ST. PETERSBURG — Some questions remain unanswered as the investigation into Saturday's fatal police shooting continues.
One question in particular may never be answered.
Why would a man who has never been in prison tell police he wouldn't go back to prison just before officers shot him?
John Alfred Johnson was fatally shot after a confrontation with three St. Petersburg officers, according to police.
Johnson had just gunned down a man he was feuding with, police said. Then he ran from officers and refused to drop his gun before they opened fire. He died at a hospital that evening.
"According to initial statements from witnesses, Johnson told the officers that he was not going back to prison and told them they would have to shoot him," said the official statement.
Yet Johnson, 49, has never been in prison, records show. His family contacted the St. Petersburg Times to emphasize this. Police confirmed it.
Records show Johnson was arrested three times in 30 years, the last 19 years ago. The most time he spent behind bars was two days in the county jail in 1987.
Did Johnson mistake jail for prison? Did he actually mean that he wouldn't surrender or be taken into custody? What did he really say or mean?
"I really don't have an explanation at this juncture why he would make a comment about not wanting to go back to prison," said police spokesman Bill Proffitt. "Hopefully, the investigation will clarify that."
Police won't release any more details about the shooting until the investigation is completed — and that could take two months.
Nor did the agency comment on the account of a witness who said he saw Johnson unarmed, his hands up, before he was shot. Police say Johnson was armed and ignored commands to drop his weapon. Officers shot him twice in the stomach and once in the hand.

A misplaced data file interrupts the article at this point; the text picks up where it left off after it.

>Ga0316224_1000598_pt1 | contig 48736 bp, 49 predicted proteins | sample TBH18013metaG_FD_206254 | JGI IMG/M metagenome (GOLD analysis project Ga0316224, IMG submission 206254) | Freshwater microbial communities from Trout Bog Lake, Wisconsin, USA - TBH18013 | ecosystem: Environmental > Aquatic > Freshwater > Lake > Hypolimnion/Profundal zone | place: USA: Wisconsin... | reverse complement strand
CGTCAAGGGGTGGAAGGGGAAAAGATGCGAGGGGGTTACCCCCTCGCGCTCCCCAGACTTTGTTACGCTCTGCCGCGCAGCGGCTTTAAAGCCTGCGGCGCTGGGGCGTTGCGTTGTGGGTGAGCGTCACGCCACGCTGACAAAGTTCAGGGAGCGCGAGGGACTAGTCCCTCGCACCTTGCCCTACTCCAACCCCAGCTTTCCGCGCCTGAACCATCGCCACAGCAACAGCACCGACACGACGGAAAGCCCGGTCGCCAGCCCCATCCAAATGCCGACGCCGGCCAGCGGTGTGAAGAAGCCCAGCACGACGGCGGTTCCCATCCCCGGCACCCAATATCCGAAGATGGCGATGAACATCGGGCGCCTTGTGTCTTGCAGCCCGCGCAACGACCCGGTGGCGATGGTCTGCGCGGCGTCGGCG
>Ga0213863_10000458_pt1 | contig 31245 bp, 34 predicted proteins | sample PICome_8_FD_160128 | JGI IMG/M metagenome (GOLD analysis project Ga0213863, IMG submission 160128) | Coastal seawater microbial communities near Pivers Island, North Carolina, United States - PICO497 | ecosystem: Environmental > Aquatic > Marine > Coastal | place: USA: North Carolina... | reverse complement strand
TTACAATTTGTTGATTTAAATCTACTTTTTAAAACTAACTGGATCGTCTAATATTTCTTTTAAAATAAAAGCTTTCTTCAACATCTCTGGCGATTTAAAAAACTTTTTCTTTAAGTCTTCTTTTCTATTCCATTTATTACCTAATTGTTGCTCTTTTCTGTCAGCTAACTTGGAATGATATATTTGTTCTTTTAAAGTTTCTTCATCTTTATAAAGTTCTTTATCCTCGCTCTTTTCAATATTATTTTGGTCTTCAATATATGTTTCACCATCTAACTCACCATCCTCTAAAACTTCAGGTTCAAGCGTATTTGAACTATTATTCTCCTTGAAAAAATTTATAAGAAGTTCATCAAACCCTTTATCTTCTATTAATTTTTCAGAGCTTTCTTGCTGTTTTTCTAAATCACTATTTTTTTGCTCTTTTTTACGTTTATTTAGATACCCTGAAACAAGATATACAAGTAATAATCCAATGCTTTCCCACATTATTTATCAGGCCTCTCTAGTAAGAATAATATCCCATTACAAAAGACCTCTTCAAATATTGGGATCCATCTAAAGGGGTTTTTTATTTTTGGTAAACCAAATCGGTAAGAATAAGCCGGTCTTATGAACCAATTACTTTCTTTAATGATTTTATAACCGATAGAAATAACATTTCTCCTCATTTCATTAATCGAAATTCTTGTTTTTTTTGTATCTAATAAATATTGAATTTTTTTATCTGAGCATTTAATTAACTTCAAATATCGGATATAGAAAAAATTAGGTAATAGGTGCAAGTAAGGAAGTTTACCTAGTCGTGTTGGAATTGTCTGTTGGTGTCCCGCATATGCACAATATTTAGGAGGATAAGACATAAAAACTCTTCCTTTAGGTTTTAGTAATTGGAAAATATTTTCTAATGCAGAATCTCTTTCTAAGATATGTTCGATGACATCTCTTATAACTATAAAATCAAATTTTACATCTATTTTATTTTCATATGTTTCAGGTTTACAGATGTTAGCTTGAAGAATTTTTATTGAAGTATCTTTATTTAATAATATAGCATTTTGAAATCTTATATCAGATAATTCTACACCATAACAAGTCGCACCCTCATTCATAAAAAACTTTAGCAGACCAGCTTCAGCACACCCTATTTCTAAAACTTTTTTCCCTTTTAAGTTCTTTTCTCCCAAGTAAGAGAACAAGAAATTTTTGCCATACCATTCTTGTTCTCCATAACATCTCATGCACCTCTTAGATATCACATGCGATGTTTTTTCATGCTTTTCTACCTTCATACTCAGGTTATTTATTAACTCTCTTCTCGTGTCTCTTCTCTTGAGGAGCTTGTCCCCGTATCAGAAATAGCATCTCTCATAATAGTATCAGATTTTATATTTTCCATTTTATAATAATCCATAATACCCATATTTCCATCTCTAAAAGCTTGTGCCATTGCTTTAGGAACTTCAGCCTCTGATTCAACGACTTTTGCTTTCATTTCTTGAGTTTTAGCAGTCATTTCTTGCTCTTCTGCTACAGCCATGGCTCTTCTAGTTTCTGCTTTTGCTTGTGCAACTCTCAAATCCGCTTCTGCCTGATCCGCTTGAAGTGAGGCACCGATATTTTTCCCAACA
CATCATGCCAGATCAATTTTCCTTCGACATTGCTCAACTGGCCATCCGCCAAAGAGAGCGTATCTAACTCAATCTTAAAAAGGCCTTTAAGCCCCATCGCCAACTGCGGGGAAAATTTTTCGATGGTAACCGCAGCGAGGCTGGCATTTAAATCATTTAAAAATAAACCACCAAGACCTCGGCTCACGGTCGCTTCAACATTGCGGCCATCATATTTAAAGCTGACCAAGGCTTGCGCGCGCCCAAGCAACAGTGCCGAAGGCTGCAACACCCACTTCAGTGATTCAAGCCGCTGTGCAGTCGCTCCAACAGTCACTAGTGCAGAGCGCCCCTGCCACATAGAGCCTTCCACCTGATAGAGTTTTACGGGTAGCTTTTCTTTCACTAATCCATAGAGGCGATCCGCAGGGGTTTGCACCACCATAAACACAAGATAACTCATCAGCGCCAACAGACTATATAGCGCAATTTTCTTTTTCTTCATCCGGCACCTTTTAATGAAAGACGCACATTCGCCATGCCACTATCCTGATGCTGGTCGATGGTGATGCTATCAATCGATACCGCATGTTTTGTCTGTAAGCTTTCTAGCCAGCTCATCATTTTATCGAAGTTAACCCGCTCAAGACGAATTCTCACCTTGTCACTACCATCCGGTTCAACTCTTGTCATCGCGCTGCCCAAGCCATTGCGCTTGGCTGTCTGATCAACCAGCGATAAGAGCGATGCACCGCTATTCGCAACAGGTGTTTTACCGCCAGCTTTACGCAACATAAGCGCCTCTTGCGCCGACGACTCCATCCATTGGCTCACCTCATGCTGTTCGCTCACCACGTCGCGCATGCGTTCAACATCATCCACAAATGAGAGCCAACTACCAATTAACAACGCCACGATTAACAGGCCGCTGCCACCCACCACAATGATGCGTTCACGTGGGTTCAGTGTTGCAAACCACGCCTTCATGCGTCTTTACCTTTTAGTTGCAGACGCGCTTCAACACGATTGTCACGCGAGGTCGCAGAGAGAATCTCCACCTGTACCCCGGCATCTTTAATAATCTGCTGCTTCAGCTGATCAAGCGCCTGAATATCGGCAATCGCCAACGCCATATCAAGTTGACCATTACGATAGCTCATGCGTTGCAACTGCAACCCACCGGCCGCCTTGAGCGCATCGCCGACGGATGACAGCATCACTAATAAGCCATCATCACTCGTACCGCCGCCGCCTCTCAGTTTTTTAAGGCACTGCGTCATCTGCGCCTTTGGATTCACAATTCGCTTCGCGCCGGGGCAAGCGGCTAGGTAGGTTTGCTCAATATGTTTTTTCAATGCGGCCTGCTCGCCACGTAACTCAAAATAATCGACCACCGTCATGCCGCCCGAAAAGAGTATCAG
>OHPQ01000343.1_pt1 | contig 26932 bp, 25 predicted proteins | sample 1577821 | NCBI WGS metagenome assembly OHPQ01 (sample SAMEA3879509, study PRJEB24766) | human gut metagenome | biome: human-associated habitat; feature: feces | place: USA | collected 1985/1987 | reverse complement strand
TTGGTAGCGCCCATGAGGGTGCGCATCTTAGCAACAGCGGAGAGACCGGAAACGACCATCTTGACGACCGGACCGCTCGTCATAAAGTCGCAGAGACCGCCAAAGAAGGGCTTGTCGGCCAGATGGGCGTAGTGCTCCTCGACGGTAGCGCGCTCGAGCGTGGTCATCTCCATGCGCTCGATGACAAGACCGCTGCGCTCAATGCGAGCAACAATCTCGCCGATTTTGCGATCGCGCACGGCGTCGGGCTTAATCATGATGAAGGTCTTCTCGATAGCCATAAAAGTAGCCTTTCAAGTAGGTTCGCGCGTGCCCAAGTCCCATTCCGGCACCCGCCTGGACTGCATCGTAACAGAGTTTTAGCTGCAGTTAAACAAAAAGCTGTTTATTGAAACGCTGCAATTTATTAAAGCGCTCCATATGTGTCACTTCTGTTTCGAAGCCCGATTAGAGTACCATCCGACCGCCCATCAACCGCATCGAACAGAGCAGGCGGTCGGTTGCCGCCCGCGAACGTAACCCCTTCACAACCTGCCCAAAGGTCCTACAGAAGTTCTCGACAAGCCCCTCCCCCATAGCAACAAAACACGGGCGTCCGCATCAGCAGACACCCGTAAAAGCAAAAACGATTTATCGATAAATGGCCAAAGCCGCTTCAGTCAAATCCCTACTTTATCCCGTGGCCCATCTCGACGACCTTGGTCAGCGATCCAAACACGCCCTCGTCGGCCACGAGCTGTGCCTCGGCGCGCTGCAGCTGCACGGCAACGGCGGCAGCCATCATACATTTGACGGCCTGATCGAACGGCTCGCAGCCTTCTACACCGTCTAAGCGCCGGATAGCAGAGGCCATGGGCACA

Police said the man Johnson shot, Ben Ware, suffered injuries not considered life threatening. His family has directed hospital officials not to release information about his condition.
The officers involved in the shooting — George W. Graves, 26, Michael F. Karayianes, 26, and Michael J. Romano, 29 — were placed on restricted duty until the investigation is done.
According to police, Johnson and Ware's weekslong feud turned into a brawl, then a shooting at 18th Avenue S and 37th Street about 2:30 p.m. Saturday.
Johnson spent 27 years working for the city's Stormwater, Pavement and Traffic Operations Department. His supervisors always gave him glowing reviews. He was called polite, dedicated, a thinker and hard working.
Yet he was cited 14 times for misconduct. He often missed work, earning complaints of chronic absenteeism. In 2005 he showed up for work after drinking, records show, and was driven home by a co-worker.
Times staff writer Cristina Silva contributed to this report.